A stunning image of surfers wading toward the sunrise has won a popular photography competition. Only this time, the photographer wasn’t human, and none of the scenes in the image actually happened—it was all created by one man, sitting on his couch, using artificial intelligence.
The two surfers you see in the middle? Neither of them are real. That glorious sunset? Fake, based on a million different stock photos. The image credit, Jane Eykes, is another jab at the unsuspecting viewer: Jan van Eyck was a 15th century artist, often dubbed the most stolen-from artist of all time. Fitting, then, that the image’s producer employed van Eyck’s namesake to use AI and “steal” inspiration to cobble together an entirely fake, entirely believable—albeit, award-winning—photo.
The crazy part is that none of the judges—or audience members—even noticed until the artist came clean.
The mastermind behind the image is Absolutely Ai, an “artificially intelligent art studio” opened just months ago in Sydney, Australia. Its founder, photographer and filmmaker Jamie Sissons, quietly entered his AI-generated drone shot into a summer-themed photography competition to prove a point: That artificial intelligence could generate images that not only blend in with photos captured by professionals, but also beat them out in a competition.
And Sissons did just that, taking the top prize in a competition hosted by DigiDirect, an Australian electronics retailer. Sissons says that Absolutely.Ai came clean to DigiDirect immediately after winning and forfeited the prize money—but DigiDirect is yet to respond, and the image is still posted on its Instagram account as of publication.
“We're at a point now where machine may be the superior creator to man,” Sissons said. “Artificially intelligent technology has the capacity to learn from the masters of photography, painting and other creative endeavors to produce something entirely new and jaw-dropping. This technology is equally incredible and terrifying from a creator's point of view.”
Sissons’ competition win was not without controversy.
The award-winning image was made using a single computer prompt, and it didn’t require the meticulous planning and expensive equipment normally needed to capture such an image. Some artists see this as a revolutionary, democratizing advancement for the discipline, allowing more people to produce stunning imagery without financial or physical restrictions.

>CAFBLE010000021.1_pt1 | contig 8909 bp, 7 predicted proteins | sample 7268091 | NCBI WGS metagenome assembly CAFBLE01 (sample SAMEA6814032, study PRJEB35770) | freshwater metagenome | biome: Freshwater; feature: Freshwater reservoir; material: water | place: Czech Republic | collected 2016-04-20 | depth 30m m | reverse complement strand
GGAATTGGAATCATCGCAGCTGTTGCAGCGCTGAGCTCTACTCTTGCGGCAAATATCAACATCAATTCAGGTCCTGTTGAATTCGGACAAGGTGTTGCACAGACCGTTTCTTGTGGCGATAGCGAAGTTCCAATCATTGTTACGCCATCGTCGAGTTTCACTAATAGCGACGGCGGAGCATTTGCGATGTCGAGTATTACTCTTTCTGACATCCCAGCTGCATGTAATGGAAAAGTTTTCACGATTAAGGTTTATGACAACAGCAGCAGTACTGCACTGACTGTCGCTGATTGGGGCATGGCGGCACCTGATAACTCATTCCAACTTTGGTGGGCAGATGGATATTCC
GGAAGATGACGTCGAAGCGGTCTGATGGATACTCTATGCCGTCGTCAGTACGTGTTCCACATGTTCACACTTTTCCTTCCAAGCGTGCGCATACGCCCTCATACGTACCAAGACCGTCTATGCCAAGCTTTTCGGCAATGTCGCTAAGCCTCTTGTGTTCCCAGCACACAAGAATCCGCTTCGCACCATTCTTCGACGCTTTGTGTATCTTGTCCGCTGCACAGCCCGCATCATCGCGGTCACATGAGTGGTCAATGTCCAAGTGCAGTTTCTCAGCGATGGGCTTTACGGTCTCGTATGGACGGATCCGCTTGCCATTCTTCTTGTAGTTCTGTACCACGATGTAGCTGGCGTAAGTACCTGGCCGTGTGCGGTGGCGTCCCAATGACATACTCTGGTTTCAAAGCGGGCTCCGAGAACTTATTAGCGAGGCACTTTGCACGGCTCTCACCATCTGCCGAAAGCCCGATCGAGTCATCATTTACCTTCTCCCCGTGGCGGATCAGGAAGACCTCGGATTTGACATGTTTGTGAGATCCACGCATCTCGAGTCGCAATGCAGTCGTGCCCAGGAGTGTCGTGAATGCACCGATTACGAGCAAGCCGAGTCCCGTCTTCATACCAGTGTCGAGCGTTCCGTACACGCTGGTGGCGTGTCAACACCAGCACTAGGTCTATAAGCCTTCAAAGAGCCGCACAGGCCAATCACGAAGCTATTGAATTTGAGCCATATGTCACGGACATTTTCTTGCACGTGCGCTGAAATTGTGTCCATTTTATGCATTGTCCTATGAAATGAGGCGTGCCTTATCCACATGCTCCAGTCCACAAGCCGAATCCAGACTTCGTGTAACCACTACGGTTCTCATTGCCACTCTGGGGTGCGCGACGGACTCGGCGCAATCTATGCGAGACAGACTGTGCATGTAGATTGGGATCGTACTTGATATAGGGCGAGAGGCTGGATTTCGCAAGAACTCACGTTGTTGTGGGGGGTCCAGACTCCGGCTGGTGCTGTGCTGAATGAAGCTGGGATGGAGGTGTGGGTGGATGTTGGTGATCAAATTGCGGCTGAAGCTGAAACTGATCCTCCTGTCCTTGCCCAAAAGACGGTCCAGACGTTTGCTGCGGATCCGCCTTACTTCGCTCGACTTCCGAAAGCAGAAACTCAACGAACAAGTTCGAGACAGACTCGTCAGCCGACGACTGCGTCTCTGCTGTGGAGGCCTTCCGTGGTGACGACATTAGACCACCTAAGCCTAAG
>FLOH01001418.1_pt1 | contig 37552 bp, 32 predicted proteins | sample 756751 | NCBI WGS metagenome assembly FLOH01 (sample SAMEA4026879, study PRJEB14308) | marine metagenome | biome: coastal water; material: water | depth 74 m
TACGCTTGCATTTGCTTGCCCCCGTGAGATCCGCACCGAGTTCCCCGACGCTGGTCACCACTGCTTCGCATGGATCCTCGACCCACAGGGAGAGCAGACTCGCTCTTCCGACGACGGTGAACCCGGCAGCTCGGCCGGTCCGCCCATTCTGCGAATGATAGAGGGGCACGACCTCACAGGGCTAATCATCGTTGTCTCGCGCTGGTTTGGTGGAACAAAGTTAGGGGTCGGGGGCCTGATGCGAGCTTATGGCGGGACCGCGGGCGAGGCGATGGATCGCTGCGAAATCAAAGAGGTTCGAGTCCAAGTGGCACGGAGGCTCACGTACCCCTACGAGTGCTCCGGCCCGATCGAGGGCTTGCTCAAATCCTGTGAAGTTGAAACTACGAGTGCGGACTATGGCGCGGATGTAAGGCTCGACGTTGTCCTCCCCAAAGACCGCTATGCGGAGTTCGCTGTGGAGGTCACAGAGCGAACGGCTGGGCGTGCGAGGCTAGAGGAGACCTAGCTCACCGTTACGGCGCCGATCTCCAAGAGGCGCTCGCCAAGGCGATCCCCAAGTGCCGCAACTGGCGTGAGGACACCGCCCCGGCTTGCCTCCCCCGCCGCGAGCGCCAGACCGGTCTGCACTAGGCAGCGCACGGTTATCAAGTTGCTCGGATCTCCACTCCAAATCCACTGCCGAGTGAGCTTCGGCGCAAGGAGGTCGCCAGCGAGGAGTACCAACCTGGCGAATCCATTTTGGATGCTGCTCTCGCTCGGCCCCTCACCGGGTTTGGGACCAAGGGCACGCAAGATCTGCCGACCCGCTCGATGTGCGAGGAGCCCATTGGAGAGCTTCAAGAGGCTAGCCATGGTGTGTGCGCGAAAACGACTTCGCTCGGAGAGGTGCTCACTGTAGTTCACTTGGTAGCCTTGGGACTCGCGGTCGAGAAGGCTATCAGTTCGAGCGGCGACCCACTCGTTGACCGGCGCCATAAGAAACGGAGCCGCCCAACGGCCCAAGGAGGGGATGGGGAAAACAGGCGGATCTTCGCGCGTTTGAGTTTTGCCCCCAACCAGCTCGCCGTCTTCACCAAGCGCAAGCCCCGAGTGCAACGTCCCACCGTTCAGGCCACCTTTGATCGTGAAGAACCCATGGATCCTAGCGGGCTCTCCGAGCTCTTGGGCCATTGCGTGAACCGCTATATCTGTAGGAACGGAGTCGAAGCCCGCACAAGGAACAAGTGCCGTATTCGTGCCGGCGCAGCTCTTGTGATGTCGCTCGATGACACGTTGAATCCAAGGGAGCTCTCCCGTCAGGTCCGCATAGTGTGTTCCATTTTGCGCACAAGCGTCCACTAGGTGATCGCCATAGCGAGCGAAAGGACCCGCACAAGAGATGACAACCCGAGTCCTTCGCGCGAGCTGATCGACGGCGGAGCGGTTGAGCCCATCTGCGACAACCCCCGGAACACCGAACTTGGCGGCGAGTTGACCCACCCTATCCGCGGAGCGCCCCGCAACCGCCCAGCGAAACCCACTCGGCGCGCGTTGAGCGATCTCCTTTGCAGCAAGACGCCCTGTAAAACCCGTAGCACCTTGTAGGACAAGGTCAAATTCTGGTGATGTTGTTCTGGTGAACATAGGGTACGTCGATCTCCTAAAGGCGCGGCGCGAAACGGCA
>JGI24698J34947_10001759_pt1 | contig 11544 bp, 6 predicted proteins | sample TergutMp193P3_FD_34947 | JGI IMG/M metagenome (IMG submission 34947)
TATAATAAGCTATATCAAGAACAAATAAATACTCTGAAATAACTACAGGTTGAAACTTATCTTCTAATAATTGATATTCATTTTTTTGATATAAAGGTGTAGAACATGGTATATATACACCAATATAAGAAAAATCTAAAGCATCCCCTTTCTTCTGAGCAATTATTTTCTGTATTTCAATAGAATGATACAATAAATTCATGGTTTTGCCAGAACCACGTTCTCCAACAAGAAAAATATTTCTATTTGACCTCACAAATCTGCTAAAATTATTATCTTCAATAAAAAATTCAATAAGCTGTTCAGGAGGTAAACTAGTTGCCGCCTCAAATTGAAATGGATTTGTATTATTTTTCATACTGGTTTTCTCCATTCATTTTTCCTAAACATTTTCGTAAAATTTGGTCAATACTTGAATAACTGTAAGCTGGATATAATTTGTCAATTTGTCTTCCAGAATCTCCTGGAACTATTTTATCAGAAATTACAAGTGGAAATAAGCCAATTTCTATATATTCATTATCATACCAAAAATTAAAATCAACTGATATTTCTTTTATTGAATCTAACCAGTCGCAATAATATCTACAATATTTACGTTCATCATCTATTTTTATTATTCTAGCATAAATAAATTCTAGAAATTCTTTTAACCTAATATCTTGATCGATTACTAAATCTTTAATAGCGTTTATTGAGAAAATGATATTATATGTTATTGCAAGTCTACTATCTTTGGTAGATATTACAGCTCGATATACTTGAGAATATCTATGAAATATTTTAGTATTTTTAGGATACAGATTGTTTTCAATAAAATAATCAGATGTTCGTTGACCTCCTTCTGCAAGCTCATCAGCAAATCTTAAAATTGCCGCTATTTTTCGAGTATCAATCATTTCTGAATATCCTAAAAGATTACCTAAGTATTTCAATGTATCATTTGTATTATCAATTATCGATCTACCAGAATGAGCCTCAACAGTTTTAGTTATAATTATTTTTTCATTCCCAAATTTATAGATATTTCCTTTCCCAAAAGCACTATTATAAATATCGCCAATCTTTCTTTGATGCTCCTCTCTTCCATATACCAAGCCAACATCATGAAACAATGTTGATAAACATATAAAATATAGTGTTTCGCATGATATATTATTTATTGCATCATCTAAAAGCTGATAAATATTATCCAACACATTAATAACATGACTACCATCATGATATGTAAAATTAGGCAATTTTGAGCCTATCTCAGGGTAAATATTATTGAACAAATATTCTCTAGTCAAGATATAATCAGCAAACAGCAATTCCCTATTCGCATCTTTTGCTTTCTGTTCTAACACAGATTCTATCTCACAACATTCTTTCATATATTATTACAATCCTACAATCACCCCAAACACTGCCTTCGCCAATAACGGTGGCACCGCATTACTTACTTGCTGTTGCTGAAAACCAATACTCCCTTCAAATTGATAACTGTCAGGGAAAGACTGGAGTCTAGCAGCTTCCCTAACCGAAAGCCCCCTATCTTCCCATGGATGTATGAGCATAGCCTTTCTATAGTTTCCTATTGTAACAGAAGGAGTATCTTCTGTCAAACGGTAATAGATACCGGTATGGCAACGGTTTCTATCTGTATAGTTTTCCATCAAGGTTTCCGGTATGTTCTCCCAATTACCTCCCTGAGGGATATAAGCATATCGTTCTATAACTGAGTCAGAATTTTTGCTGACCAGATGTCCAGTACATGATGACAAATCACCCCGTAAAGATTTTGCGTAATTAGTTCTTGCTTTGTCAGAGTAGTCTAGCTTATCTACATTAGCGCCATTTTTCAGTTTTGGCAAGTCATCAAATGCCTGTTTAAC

“The barriers to entry have never been lower,” Sissons said. “Go back to this image, our award winner: To get that same shot, you would have to have a drone. You would have to have access to the beach, most likely a car. It would take up a lot of time, and it would take a lot of resources to get that exact same image.”
It’s not the actual technology that photographers take issue with. In fact, some say that AI image generators or editors are simply more tools that can enhance the craft, akin to how Adobe Photoshop made it easy to alter images or how smartphones opened up the world of amateur photography.
What it really boils down to is trust, context and honesty—and local surf and ocean photographers say that that’s the biggest controversy with Absolutely Ai’s approach to proving the tool’s creative potential.
“This is not a technology issue, this is a people issue and how people use technology,” said local surf photographer Brian Feulner. “The only thing that [Absolutely Ai] proved is that people are going to do what they always do, and use technology to their advantage.”
As AI becomes increasingly capable of producing new images based on a simple prompt, many photographers fear that folks using AI won’t be forthcoming with how they generated their images, and if the imagery they produce is truthful. In the wrong hands, this tech could make believable but fake images of politicians or events that never happened.
And because of the way AI gathers huge swaths of information to spit out text or imagery, these generative technologies have opened up a slew of ethical questions surrounding usage rights and plagiarism. Sissons said it himself: The AI surfer photo was generated by copying little pixels, here and there, from millions of images freely available online. It’s groundbreaking because it’s an original way to make art, but hardly anything about the image is original in its essence.
So is it copying—and is it wrong? AI art advocates say no, and that creatives have openly drawn inspiration from many artists before them. But critics caution that a legal can of worms has been opened with the advent of image-generating technology, and that the industry is overdue for a reckoning with how to integrate artificial intelligence into art in a legal, respectful way.
“I think the more tools we have at our disposal, the better,” said Sachi Cunningham, a filmmaker and associate professor of journalism at San Francisco State University. “It's how we use them that is worth examining, and towards what end that's worth questioning. Your images could be used for a purpose that you didn't intend—and this could be a photo that you took to illustrate some important truth that could be manipulated to tell an untruth.”
Of course, AI technology isn’t perfect, and both Feulner and Cunningham say that they’re shocked the DigiDirect judges didn’t question the quality or composition of the surfing image in the first place.
“The main thing that strikes me is that there’s no whitewater where the surfer is, and this surfer is kind of like Jesus walking on water,” Cunningham said. “If you know ocean dynamics, you know that water doesn't just stop like that.”
What do you think? Here’s a side-by-side of some AI-generated photos from Sissons, compared with some from Feulner’s extensive surf photography portfolio:
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